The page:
VisionQuest also has operated an in-home therapy and services program for the Bexar County Probation Office for six years, he said.
If the zoning change is approved by City Council, VisionQuest would begin receiving unaccompanied boys that have already been detained at the border and processed through HHS, Arant said.
They would be held at the shelter for a maximum of 90 days and receive medical care, including therapy, and other services while VisionQuest looks for family members or guardians they can stay with while in the U.S., or places them in a foster home, he said.
“Once we find out a place where they can go safely, they are able to leave,” Arant said.
Mayor Ron Nirenberg told reporters earlier this week that he strongly opposes the zoning change and the location of a for-profit migrant shelter in San Antonio.
“I’m sympathetic to the church’s desire to generate revenue and be self-sustaining, but I am not comfortable with dropping a facility like this in the heart of our city,” Nirenberg said, citing a concern that it will “exacerbate” the challenge of dealing with migrants arriving from other countries at the U.S. Mexico border. “The City will not be an accomplice to establishing another for-profit facility that will detain migrant children indefinitely as the humanitarian crisis at the border continues to be unresolved.”
Last week, a federal judge blocked regulations from President Donald Trump’s administration that would have allowed indefinite detention of families entering the country illegally. That decision may face a lengthy appeal process to the U.S. Supreme Court.
“We don’t have a political agenda,” Arant said. ” … We fight hard to find the families that these children are looking for.”
If they are found, they are released to await immigration proceedings. “If that can’t work, we look for foster families and if that can’t work, they go to long-term foster care [facility within HHS’ network]. They would not be here indefinitely.”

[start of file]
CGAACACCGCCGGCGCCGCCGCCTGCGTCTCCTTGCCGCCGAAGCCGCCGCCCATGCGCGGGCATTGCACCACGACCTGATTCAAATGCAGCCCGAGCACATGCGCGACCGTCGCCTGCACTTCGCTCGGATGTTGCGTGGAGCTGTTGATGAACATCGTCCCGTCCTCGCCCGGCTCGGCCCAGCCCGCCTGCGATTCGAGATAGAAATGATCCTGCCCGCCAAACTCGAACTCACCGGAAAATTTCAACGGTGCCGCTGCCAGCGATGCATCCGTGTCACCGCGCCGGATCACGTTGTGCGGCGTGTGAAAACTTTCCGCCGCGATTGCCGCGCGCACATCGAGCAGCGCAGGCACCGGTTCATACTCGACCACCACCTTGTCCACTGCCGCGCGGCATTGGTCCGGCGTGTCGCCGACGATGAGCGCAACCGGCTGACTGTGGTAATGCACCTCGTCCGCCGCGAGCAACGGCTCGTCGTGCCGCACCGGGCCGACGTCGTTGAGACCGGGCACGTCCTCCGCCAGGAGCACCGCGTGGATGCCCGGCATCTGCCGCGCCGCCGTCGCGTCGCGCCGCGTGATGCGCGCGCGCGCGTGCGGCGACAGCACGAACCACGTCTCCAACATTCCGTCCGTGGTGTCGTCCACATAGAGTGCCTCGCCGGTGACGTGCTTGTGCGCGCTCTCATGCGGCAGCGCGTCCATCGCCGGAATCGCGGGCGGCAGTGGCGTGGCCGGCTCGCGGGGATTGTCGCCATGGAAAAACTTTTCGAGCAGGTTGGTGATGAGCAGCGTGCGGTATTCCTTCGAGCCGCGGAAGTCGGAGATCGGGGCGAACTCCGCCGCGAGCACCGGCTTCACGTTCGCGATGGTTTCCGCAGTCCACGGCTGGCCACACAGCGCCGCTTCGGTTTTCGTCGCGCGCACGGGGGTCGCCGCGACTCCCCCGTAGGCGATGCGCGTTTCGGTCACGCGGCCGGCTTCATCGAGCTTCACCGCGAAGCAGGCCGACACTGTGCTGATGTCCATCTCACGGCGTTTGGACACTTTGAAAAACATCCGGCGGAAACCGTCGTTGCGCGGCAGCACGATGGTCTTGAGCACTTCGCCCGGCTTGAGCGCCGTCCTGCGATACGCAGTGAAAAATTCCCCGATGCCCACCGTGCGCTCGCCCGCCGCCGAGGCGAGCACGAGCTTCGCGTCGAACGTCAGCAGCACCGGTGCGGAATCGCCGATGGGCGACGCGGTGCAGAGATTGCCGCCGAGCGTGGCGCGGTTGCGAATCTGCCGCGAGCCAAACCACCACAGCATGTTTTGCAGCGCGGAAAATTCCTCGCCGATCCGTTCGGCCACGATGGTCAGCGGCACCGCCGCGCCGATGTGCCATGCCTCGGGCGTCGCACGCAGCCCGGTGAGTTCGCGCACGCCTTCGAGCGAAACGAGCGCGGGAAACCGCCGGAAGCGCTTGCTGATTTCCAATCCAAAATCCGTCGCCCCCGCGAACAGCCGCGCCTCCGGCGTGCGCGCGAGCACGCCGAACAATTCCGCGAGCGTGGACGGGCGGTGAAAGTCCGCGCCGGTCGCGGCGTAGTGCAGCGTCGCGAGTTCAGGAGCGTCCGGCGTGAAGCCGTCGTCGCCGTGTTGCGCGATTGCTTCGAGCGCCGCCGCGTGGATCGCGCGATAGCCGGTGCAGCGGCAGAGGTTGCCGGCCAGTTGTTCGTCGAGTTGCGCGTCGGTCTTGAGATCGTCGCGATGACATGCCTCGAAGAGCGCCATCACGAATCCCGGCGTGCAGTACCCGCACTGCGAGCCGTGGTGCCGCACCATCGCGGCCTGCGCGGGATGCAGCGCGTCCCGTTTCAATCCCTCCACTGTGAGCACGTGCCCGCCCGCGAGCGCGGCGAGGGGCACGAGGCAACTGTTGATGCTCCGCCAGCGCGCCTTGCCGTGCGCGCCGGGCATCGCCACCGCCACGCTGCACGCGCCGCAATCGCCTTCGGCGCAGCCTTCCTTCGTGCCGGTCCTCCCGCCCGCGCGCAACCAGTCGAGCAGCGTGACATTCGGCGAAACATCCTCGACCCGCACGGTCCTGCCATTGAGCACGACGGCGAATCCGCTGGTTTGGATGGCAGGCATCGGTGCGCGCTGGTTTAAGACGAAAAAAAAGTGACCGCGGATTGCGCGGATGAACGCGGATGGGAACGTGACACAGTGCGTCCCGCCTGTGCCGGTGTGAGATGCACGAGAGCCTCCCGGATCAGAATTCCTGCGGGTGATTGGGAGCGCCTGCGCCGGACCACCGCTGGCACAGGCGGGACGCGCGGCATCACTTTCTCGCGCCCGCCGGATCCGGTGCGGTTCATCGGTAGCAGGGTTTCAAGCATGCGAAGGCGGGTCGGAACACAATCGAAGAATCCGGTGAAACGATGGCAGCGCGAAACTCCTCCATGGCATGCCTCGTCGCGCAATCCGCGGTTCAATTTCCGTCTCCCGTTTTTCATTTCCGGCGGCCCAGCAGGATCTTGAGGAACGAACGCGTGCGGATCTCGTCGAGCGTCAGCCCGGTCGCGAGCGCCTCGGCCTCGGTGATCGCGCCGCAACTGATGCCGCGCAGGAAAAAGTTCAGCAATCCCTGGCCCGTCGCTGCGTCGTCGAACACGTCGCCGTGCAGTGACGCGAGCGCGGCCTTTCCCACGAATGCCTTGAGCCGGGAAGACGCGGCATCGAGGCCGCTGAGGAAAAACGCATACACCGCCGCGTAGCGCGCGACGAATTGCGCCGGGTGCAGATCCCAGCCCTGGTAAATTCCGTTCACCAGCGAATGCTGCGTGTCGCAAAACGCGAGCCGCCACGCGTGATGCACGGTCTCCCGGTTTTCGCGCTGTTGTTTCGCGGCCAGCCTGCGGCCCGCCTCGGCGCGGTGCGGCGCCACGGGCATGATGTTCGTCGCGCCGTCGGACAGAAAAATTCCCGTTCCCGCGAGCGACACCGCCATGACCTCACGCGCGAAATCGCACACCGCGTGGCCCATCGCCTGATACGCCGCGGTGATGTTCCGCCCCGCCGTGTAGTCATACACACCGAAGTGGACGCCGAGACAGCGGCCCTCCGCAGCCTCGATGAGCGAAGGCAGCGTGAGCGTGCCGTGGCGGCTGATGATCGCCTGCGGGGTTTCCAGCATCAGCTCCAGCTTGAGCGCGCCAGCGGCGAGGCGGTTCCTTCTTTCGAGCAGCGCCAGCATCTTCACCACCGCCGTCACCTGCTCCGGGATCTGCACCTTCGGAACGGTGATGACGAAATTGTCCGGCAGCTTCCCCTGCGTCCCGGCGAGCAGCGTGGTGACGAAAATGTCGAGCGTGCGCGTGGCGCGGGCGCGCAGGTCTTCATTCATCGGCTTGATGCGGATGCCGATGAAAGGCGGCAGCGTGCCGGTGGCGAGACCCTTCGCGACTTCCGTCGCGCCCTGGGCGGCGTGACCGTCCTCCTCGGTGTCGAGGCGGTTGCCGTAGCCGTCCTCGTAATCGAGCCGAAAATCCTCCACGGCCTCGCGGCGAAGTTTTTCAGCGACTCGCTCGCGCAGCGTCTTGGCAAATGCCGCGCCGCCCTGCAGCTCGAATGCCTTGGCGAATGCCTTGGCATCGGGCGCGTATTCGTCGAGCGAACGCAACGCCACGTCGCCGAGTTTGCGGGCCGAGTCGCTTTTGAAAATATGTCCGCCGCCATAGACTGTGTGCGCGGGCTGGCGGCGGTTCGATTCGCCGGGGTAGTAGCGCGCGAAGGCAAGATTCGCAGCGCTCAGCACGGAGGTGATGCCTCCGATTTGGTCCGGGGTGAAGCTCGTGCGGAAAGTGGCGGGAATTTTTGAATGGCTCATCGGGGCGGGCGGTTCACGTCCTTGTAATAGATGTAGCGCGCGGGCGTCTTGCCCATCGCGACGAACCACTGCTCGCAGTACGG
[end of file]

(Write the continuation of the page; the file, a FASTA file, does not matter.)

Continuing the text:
Some protesters said for-profit companies should not be trusted to care for vulnerable migrant communities.
“For an area that’s accustomed to being framed with terms like neglect, neglect is never what the Eastside people show back,” said Alex Birnel, advocacy manager with MOVE Texas. “… Eastside institutions should not join, even with earnest intent, in any part of the migrant industrial complex because profit and human rights do not mix.”
But the church itself is a nonprofit, Washington said.
“We are all aware of the problem at the border with the deplorable conditions in the detention centers and the bad publicity,” he said. “Our church members would not have voted for that. Our church members would not bring any shame [or] disgrace to this community.”
Nonprofits that received HHS grants also receive money, Arant said. “We’re not some big, corporate, publicly traded organization. … A for-profit receives money for services and a nonprofit receives money for the services. We pay taxes. They probably don’t.”
When Rev. Helen Boursier volunteered at the Karnes Family Detention Center to counsel the families inside, she did it with donations and “the love of God.”
“You cross the line when you do it for money,” Boursier recalled a colleague telling her at the time. “Second Baptist Church has crossed the line. They’re doing it to pay their mortgage.”
Boursier, an ordained Presbyterian minister, author, and educator, sent a letter to church leaders urging them to back out of the deal.
“You will be a minion of the Trump administration if you continue forward with your plan to profit off these vulnerable children,” she wrote in the letter that was also sent to political leaders. “Your hands will not be clean.”
Details of the contract between Second Baptist Church and VisionQuest are still being worked out, Washington said.
A vote is not yet scheduled on the zoning request, according to a VisionQuest attorney, but it could occur as soon as Nov. 5.